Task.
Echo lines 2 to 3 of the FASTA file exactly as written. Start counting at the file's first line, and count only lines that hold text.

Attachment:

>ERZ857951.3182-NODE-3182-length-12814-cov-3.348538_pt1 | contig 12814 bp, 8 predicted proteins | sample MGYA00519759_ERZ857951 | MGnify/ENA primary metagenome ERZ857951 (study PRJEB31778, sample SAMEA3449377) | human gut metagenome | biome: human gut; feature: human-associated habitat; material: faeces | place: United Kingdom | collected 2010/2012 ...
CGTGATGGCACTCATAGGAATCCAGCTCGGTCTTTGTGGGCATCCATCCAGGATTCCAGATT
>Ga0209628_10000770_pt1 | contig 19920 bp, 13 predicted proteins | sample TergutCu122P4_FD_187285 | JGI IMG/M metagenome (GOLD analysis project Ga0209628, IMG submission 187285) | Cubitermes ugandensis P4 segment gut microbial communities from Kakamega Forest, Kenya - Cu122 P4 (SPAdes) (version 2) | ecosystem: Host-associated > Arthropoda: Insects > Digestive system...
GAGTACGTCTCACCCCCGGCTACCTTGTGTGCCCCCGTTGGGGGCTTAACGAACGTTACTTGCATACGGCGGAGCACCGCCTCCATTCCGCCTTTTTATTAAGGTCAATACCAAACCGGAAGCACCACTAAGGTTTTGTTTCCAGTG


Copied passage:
CGTGATGGCACTCATAGGAATCCAGCTCGGTCTTTGTGGGCATCCATCCAGGATTCCAGATT
>Ga0209628_10000770_pt1 | contig 19920 bp, 13 predicted proteins | sample TergutCu122P4_FD_187285 | JGI IMG/M metagenome (GOLD analysis project Ga0209628, IMG submission 187285) | Cubitermes ugandensis P4 segment gut microbial communities from Kakamega Forest, Kenya - Cu122 P4 (SPAdes) (version 2) | ecosystem: Host-associated > Arthropoda: Insects > Digestive system...